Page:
I don’t think there will ever be a day when I unfold this picture and fail to stare at these faces for a long, long time. I’ve carried it in my wallet for a couple of decades now. If you’re a long-time NewsCut reader, you know the whole story.
(© John Francis Ficara)
“For all the talk of glory and purpose,” The Toledo Blade wrote in an editorial in 1991, “a war is still a war. A president may call the fight just, a protester may argue it is not. But when the talk has passed, the reality of that picture from Arlington remains: In war, soldiers and civilians die. And little boys… fight battles none of us should ever have to face.”
One of my first introductions when I moved to Minnesota Public Radio as an editor in 1992, was passing the photo around at a news staff meeting. People looked at me funny, more so than they normally do.
It took many, many years before I was able to find the story of this particular family, the family of Capt. Jonathan “Jack” Edwards, the first Marine killed in the Gulf War of 1991 in Kuwait.
He died 21 years ago today.
His son, Spencer (on the right at age 13), sent me an e-mail today to tell me his family is doing well. His sister, sitting on a lap in the photo, is expecting a baby boy. She’ll name him “Jack.” Brother Bennett just got engaged and apparently Spencer is about to get married, too, because his soon-to-be father in law stumbled on the NewsCut post (link above) and showed it to him.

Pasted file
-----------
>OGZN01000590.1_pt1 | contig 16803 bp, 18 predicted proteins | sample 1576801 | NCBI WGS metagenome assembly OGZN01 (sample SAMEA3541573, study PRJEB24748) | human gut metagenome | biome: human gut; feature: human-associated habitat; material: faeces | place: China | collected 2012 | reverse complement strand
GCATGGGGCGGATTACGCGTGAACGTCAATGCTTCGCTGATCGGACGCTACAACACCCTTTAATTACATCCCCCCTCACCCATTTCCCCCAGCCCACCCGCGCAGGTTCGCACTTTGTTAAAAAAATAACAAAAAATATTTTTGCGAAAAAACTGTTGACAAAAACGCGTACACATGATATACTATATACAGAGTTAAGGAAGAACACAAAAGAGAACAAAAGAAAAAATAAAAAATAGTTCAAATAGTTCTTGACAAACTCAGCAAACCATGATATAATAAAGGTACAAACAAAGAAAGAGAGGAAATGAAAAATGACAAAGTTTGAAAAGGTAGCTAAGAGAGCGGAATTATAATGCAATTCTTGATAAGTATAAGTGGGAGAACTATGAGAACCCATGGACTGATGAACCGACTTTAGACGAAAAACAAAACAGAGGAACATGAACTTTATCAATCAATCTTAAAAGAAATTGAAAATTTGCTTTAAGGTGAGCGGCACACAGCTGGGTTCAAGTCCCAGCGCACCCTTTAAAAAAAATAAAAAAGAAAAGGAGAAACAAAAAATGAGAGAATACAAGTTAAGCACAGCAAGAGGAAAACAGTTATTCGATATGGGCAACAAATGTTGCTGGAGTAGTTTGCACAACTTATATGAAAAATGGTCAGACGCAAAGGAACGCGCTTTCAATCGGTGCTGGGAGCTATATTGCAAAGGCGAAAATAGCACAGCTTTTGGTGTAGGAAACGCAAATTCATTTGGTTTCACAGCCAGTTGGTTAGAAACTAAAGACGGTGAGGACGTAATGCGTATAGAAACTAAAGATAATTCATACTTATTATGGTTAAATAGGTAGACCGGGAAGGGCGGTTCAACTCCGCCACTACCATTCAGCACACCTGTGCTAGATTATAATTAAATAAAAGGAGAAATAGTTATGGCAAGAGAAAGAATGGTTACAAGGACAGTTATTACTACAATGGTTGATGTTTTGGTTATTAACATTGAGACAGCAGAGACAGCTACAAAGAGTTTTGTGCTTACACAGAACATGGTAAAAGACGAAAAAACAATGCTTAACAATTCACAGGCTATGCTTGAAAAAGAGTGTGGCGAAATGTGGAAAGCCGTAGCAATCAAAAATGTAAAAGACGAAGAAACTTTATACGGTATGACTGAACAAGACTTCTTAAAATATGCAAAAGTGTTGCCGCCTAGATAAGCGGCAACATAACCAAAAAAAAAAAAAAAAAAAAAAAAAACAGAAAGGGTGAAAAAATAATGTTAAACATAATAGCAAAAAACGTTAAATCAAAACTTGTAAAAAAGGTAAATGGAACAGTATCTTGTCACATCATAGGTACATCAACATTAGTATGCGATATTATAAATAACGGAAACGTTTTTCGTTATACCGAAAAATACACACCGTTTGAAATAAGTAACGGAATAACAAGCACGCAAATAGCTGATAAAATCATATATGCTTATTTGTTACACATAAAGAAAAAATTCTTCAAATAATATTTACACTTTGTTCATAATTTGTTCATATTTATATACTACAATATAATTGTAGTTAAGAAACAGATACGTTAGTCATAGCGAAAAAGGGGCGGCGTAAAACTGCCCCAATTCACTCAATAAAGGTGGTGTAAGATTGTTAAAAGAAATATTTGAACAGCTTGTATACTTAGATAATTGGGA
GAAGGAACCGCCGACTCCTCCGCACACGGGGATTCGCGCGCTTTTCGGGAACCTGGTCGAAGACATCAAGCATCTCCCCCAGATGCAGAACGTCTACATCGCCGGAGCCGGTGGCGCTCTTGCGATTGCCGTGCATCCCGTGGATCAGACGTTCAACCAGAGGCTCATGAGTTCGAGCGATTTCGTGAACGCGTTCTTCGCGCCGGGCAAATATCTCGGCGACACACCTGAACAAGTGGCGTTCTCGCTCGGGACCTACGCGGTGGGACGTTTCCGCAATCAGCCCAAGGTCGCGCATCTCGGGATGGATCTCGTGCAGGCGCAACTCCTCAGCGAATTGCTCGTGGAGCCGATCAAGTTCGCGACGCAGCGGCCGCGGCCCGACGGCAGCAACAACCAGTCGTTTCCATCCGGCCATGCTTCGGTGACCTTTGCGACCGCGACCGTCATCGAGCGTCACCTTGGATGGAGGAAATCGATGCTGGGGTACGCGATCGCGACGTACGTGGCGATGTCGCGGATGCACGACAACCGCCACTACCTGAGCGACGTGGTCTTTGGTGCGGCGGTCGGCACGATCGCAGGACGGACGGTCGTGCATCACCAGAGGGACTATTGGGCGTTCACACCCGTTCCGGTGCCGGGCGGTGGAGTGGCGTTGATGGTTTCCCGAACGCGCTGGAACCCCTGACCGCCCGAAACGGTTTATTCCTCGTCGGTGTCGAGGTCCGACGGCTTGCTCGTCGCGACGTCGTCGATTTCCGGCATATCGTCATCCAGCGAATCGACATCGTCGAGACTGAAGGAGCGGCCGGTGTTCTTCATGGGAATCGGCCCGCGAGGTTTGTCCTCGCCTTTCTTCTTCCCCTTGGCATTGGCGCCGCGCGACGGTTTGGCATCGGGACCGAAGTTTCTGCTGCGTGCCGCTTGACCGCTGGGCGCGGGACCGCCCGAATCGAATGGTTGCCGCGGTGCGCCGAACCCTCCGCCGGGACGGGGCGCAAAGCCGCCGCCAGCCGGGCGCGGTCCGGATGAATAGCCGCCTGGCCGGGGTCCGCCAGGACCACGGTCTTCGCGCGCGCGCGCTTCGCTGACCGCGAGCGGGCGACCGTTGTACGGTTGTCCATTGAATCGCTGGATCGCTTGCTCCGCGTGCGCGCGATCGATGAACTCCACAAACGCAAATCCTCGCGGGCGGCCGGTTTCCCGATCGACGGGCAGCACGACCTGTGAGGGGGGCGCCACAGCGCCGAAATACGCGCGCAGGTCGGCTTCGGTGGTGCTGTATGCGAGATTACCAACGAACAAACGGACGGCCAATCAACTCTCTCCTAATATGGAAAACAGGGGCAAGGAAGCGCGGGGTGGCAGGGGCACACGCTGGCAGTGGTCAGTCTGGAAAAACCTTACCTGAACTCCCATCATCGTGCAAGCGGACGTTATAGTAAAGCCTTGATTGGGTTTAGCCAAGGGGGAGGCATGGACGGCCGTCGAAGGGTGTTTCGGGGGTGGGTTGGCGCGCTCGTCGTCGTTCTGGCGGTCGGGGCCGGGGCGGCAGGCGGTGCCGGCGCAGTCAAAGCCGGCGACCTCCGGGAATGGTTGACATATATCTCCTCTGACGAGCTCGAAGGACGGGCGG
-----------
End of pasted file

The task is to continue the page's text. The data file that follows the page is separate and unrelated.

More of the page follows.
“The loss of my father shattered our world and gave us a taste of how unforgiving war is to all,” Spencer said in his e-mail, which I hope he doesn’t mind me sharing with those of you who’ve shared this story. “Living in Virginia Beach we are surrounded by a huge military population, and I have seen again and again the effects of war. It never gets easier to swallow. I just wanted to thank you for keeping my father in your heart and mind for so many years. ”
When I talked to her a few years ago, Capt. Edwards’ mother told me that what the family saw in front of them at Arlington were dozens of photographers invading their grief.
Few photographers show up at Arlington anymore, even though the casualties of war keep arriving. The next will be Will Stacey of Seattle, who was killed in Afghanistan on Tuesday. He was the 1,890th to die.
Someone should put his picture in a wallet.